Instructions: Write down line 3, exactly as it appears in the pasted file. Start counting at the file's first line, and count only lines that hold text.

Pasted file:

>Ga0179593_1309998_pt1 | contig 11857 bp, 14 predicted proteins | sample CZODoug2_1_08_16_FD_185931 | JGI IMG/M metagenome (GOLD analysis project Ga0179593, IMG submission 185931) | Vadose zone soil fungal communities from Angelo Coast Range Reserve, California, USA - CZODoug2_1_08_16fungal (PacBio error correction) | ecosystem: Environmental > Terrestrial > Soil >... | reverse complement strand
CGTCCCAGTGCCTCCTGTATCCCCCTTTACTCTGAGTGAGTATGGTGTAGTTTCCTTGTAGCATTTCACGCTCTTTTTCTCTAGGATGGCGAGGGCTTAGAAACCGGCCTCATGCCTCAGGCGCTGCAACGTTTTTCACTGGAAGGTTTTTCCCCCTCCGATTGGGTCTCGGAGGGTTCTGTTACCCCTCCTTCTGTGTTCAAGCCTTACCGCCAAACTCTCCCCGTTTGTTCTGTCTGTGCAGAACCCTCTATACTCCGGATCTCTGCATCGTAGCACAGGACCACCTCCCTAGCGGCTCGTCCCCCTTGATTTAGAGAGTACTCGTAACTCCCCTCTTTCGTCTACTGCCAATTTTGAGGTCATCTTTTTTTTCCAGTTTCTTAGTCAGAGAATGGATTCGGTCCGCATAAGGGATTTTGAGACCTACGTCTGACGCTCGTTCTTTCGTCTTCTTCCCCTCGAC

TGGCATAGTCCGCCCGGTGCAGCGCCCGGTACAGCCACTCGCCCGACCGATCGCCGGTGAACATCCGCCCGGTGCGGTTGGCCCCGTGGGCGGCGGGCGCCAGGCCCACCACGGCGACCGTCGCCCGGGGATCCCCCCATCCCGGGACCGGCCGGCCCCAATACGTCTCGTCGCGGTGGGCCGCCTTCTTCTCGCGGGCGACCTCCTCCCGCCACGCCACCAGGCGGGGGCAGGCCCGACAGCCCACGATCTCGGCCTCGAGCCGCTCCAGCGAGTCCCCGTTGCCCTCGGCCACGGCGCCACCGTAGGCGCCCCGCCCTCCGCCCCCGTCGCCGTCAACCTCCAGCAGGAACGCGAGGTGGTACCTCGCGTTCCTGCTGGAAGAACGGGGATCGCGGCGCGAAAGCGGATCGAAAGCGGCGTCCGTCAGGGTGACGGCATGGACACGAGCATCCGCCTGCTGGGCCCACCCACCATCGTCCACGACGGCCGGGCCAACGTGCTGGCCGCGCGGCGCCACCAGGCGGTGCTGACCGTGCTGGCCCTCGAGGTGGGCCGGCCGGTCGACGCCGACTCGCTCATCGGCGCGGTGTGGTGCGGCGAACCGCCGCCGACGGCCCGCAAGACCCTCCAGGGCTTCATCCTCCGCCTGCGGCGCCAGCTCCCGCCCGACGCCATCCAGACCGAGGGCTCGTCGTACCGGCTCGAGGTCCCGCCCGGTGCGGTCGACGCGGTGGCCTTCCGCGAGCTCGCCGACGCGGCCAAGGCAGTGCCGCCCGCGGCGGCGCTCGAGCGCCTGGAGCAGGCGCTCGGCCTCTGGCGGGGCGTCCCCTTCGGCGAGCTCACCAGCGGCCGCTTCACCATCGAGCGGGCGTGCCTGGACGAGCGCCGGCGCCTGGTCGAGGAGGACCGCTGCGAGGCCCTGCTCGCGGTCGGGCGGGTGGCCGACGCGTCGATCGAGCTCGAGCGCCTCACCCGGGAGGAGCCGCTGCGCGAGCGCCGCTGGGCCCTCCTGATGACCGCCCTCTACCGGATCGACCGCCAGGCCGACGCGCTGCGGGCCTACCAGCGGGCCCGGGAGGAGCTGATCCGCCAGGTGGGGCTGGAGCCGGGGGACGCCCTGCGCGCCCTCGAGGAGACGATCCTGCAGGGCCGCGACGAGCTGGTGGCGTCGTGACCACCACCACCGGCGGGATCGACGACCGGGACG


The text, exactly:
TGGCATAGTCCGCCCGGTGCAGCGCCCGGTACAGCCACTCGCCCGACCGATCGCCGGTGAACATCCGCCCGGTGCGGTTGGCCCCGTGGGCGGCGGGCGCCAGGCCCACCACGGCGACCGTCGCCCGGGGATCCCCCCATCCCGGGACCGGCCGGCCCCAATACGTCTCGTCGCGGTGGGCCGCCTTCTTCTCGCGGGCGACCTCCTCCCGCCACGCCACCAGGCGGGGGCAGGCCCGACAGCCCACGATCTCGGCCTCGAGCCGCTCCAGCGAGTCCCCGTTGCCCTCGGCCACGGCGCCACCGTAGGCGCCCCGCCCTCCGCCCCCGTCGCCGTCAACCTCCAGCAGGAACGCGAGGTGGTACCTCGCGTTCCTGCTGGAAGAACGGGGATCGCGGCGCGAAAGCGGATCGAAAGCGGCGTCCGTCAGGGTGACGGCATGGACACGAGCATCCGCCTGCTGGGCCCACCCACCATCGTCCACGACGGCCGGGCCAACGTGCTGGCCGCGCGGCGCCACCAGGCGGTGCTGACCGTGCTGGCCCTCGAGGTGGGCCGGCCGGTCGACGCCGACTCGCTCATCGGCGCGGTGTGGTGCGGCGAACCGCCGCCGACGGCCCGCAAGACCCTCCAGGGCTTCATCCTCCGCCTGCGGCGCCAGCTCCCGCCCGACGCCATCCAGACCGAGGGCTCGTCGTACCGGCTCGAGGTCCCGCCCGGTGCGGTCGACGCGGTGGCCTTCCGCGAGCTCGCCGACGCGGCCAAGGCAGTGCCGCCCGCGGCGGCGCTCGAGCGCCTGGAGCAGGCGCTCGGCCTCTGGCGGGGCGTCCCCTTCGGCGAGCTCACCAGCGGCCGCTTCACCATCGAGCGGGCGTGCCTGGACGAGCGCCGGCGCCTGGTCGAGGAGGACCGCTGCGAGGCCCTGCTCGCGGTCGGGCGGGTGGCCGACGCGTCGATCGAGCTCGAGCGCCTCACCCGGGAGGAGCCGCTGCGCGAGCGCCGCTGGGCCCTCCTGATGACCGCCCTCTACCGGATCGACCGCCAGGCCGACGCGCTGCGGGCCTACCAGCGGGCCCGGGAGGAGCTGATCCGCCAGGTGGGGCTGGAGCCGGGGGACGCCCTGCGCGCCCTCGAGGAGACGATCCTGCAGGGCCGCGACGAGCTGGTGGCGTCGTGACCACCACCACCGGCGGGATCGACGACCGGGACG